Our world-famous 12 Rules of Client Service. Revel in their wisdom. Ignore them at your peril. Teach them to your coworkers. Argue about them. Improve them.
October 13, 2014
October 11, 2014
Melrose Market, Seattle, 5:00 pm, October 11, 2014. Officiant: John Daniel Hull
October 10, 2014
Ray Davies cries "Victoria", Glastonbury 2010
October 09, 2014
People will not wait to be introduced and will even begin to speak with strangers as they stand in a line, sit next to each other at an event, or gather in a crowd.
--Kwintessential, a London-based consultancy on what to expect in America
One of my best Brit friends is a City (central London) lawyer who lives part of the time in Kent. He and his wife live in a very old village which is about the same population it was 1000 years ago: about 200. To a degree, and at only certain times, I like making him uncomfortable with my American colonial manners, and in some situations work at it pretty hard. In most respects, however, I do as my European hosts do wherever I am and wherever they take me. But there are exceptions. For one thing, I refuse to park my friendliness and open curiosity about people, places and things. I can't help it. Even when I am trying to tone things down.
Like the time I upset everyone by chatting up my Kent friend's butcher early one quiet Saturday morning while the butcher was cutting up something that we would prepare later for dinner. Just the three of us. No one else was in the store. It was quite tiny but had a prosperous look. The butcher was clearly proud of his shop. I started asking the butcher about the store, how business and even his hat, which I complimented him on. Which took me only about 30 seconds. The butcher looked a bit frantic, said nothing and turned to my friend for help or an explanation. The butcher got both. My friend quickly said something like "He's an American...very friendly you know...what are we to do?"
It's true. American manners drives Brits, Germans and most northern Europeans nuts: American informality, openness, curiosity non-stop cheerfulness and friendliness. Over on their side of the pond, even a very self-assured and accomplished southern England executive, consultant, lawyer or other professional, for example, would rather choke to death than talk to strangers in a subway or ask how to get to a bank or money exchange. But wide-open is what Americans are and have always been; if you want to do business in the U.S., you need to step up. Or at least tolerate us. When we Yanks are over there, you guys can complain and be mortified all you want. And you do.
There is no end to multi-cultural etiquette primers on "doing business internationally", and most of them are of course drivel. The best advice in a nutshell? Go where you need to go, and watch your American hosts carefully as you work--but do "go native". Be prepared to amp yourself up just a notch. The website of UK-based Kwintessential does a nice job of laying out the overall business atmosphere here in a few sentences:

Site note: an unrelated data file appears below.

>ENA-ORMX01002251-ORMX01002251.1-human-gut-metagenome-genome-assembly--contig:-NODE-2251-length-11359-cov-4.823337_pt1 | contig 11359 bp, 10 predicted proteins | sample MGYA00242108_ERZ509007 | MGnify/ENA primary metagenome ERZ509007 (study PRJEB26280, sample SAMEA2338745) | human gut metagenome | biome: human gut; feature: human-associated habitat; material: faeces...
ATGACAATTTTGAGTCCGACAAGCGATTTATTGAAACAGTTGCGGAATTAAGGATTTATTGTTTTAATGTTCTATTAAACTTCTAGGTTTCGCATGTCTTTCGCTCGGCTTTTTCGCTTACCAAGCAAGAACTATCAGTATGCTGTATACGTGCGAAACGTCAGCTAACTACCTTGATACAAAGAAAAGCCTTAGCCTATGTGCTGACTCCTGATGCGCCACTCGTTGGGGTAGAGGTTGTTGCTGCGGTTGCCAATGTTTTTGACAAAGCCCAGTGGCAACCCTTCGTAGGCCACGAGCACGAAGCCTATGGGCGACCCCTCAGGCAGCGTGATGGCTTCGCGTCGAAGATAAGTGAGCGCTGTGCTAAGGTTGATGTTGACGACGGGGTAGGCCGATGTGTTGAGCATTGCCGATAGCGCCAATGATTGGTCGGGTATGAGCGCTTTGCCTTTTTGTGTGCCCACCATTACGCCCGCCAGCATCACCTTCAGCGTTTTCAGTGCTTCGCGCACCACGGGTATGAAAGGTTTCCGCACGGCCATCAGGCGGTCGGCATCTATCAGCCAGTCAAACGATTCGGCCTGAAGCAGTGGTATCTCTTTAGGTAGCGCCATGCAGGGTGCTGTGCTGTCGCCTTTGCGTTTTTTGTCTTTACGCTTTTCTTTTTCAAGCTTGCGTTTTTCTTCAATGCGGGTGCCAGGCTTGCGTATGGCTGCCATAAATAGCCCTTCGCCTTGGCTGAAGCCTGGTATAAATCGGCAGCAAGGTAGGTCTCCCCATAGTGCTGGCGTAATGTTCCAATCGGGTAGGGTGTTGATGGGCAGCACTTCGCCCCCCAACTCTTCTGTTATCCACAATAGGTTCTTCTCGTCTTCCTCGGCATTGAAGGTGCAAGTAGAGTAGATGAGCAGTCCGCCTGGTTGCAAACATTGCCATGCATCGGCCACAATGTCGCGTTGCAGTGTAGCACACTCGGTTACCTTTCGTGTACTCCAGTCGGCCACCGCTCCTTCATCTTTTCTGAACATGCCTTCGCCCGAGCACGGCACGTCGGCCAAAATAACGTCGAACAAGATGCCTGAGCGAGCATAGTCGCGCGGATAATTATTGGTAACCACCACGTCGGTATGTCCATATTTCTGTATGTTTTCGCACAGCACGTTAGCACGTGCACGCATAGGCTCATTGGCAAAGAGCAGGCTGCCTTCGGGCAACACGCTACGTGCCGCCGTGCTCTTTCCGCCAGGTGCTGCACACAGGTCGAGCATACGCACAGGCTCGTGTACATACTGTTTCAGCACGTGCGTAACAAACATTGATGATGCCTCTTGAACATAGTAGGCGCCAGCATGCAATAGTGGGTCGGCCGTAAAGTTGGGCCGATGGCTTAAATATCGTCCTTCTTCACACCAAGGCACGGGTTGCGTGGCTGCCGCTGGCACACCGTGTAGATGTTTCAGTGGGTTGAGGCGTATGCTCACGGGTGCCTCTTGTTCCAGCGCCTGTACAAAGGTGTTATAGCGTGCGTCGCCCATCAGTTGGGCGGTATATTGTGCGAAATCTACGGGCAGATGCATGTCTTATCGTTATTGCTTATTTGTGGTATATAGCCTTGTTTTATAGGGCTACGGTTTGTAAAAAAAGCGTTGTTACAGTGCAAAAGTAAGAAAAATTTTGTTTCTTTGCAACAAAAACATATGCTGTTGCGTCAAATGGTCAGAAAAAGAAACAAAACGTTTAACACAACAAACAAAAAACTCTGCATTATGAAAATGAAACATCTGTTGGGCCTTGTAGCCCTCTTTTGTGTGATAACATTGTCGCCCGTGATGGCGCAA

American friendliness and informality is legendary. People will not wait to be introduced and will even begin to speak with strangers as they stand in a line, sit next to each other at an event, or gather in a crowd.
Americans are direct in the way they communicate. They value logic and linear thinking [note: not sure I agree with foregoing clause] and expect people to speak clearly and in a straightforward manner. Time is money in the U.S. so people tend to get to the point quickly and are annoyed by beating around the bush.
Communicating virtually (i.e. through email, SMS, Skype, etc) is very common with very little protocol or formality in the interaction. If you are from a culture that is more subtle in communication style, try not to be insulted by the directness.
October 08, 2014
Half my life is an act of revision.
--John Irving (1942-)
October 07, 2014
In our series, and also from the June 6, 2012 edition of Vanity Fair:
in 1984, the Washington Post published data it had obtained about a satellite payload, and some officials in the Reagan administration were not pleased. Managing editor Bradlee's patriotism was publicly questioned. There were even suggestions that at one time he had worked for the Kremlin. Bradlee, like his friend John Kennedy, was a World War II veteran who had served in the Navy. One right wing writer made the mistake of asking Bradlee "What did you do during WWII?". Bradlee's response began:
I suspect I did more for my country in the war than you did. I spent four years in destroyers in the Pacific Ocean. My theatre ribbon has 10 battle stars on it.
That's just for starters.
Bradlee receives the Presidential Medal of Freedom on November 20, 2013.
October 05, 2014
"I don't set out to offend or shock, but I also don't do anything to avoid it."
For all you prisoners of rock 'n' roll.
October 04, 2014
Don't tell me the moon is shining; show me the glint of light on broken glass.
--Anton Chekhov (1860-1904)
Chekov in Melikhovo, Russia, 1897
October 03, 2014